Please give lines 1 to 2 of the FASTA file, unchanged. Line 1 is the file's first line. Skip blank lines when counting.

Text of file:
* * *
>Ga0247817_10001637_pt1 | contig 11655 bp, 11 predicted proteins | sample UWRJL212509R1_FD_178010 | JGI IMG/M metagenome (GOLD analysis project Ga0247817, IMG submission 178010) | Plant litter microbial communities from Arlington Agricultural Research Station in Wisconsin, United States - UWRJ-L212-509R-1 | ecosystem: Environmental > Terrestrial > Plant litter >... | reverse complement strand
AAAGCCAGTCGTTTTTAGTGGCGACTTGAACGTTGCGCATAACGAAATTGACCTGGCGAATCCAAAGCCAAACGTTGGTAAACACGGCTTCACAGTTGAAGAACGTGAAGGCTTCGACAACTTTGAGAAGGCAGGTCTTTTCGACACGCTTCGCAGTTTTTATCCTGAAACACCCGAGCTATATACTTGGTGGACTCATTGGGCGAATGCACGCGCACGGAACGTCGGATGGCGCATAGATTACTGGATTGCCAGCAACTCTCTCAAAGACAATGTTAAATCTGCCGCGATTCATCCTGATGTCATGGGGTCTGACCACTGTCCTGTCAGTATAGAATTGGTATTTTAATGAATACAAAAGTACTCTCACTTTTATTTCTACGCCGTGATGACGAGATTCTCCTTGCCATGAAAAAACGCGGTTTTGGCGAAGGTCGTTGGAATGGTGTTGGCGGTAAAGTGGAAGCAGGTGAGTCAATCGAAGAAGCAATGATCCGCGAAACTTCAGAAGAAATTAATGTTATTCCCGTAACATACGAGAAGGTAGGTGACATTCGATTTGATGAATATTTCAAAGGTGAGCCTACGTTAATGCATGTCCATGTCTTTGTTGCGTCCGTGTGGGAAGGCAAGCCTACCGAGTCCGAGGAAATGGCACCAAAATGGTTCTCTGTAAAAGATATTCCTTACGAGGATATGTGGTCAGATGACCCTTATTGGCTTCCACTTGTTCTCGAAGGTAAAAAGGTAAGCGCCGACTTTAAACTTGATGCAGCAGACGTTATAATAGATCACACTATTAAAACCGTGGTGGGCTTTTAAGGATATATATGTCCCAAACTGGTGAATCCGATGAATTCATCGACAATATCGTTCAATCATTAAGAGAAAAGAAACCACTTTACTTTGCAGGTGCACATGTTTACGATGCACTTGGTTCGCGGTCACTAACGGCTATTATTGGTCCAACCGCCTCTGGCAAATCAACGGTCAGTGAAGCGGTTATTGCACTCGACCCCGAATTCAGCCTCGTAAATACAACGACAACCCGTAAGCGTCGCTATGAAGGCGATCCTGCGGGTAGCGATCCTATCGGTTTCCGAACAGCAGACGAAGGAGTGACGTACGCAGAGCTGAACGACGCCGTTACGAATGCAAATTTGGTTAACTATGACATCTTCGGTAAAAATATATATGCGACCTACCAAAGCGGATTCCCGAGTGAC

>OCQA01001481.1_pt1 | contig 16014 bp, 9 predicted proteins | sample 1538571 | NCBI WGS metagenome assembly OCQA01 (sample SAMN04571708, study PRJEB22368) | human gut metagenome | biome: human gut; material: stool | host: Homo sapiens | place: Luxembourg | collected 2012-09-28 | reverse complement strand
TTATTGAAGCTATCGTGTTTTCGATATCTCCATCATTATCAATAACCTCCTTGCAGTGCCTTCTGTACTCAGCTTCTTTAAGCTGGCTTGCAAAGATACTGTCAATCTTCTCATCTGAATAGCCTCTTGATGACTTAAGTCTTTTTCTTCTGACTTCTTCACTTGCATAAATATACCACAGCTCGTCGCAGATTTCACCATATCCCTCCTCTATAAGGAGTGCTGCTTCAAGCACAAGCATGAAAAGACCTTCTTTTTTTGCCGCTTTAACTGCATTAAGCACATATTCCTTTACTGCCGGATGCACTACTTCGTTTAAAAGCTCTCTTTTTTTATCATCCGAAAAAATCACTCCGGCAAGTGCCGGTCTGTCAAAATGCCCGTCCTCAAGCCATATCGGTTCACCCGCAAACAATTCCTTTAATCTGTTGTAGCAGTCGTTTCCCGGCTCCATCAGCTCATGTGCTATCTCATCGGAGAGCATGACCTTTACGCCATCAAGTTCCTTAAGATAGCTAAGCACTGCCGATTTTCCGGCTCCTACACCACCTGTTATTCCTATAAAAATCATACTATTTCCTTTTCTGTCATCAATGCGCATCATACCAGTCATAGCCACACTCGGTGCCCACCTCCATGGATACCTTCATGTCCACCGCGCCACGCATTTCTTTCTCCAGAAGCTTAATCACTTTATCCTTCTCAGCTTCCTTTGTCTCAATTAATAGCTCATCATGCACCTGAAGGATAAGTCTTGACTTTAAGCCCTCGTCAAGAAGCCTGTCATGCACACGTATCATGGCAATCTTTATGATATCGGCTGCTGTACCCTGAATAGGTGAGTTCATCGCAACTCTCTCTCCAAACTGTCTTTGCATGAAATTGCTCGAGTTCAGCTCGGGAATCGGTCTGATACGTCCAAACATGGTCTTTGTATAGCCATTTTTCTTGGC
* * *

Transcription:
>Ga0247817_10001637_pt1 | contig 11655 bp, 11 predicted proteins | sample UWRJL212509R1_FD_178010 | JGI IMG/M metagenome (GOLD analysis project Ga0247817, IMG submission 178010) | Plant litter microbial communities from Arlington Agricultural Research Station in Wisconsin, United States - UWRJ-L212-509R-1 | ecosystem: Environmental > Terrestrial > Plant litter >... | reverse complement strand
AAAGCCAGTCGTTTTTAGTGGCGACTTGAACGTTGCGCATAACGAAATTGACCTGGCGAATCCAAAGCCAAACGTTGGTAAACACGGCTTCACAGTTGAAGAACGTGAAGGCTTCGACAACTTTGAGAAGGCAGGTCTTTTCGACACGCTTCGCAGTTTTTATCCTGAAACACCCGAGCTATATACTTGGTGGACTCATTGGGCGAATGCACGCGCACGGAACGTCGGATGGCGCATAGATTACTGGATTGCCAGCAACTCTCTCAAAGACAATGTTAAATCTGCCGCGATTCATCCTGATGTCATGGGGTCTGACCACTGTCCTGTCAGTATAGAATTGGTATTTTAATGAATACAAAAGTACTCTCACTTTTATTTCTACGCCGTGATGACGAGATTCTCCTTGCCATGAAAAAACGCGGTTTTGGCGAAGGTCGTTGGAATGGTGTTGGCGGTAAAGTGGAAGCAGGTGAGTCAATCGAAGAAGCAATGATCCGCGAAACTTCAGAAGAAATTAATGTTATTCCCGTAACATACGAGAAGGTAGGTGACATTCGATTTGATGAATATTTCAAAGGTGAGCCTACGTTAATGCATGTCCATGTCTTTGTTGCGTCCGTGTGGGAAGGCAAGCCTACCGAGTCCGAGGAAATGGCACCAAAATGGTTCTCTGTAAAAGATATTCCTTACGAGGATATGTGGTCAGATGACCCTTATTGGCTTCCACTTGTTCTCGAAGGTAAAAAGGTAAGCGCCGACTTTAAACTTGATGCAGCAGACGTTATAATAGATCACACTATTAAAACCGTGGTGGGCTTTTAAGGATATATATGTCCCAAACTGGTGAATCCGATGAATTCATCGACAATATCGTTCAATCATTAAGAGAAAAGAAACCACTTTACTTTGCAGGTGCACATGTTTACGATGCACTTGGTTCGCGGTCACTAACGGCTATTATTGGTCCAACCGCCTCTGGCAAATCAACGGTCAGTGAAGCGGTTATTGCACTCGACCCCGAATTCAGCCTCGTAAATACAACGACAACCCGTAAGCGTCGCTATGAAGGCGATCCTGCGGGTAGCGATCCTATCGGTTTCCGAACAGCAGACGAAGGAGTGACGTACGCAGAGCTGAACGACGCCGTTACGAATGCAAATTTGGTTAACTATGACATCTTCGGTAAAAATATATATGCGACCTACCAAAGCGGATTCCCGAGTGAC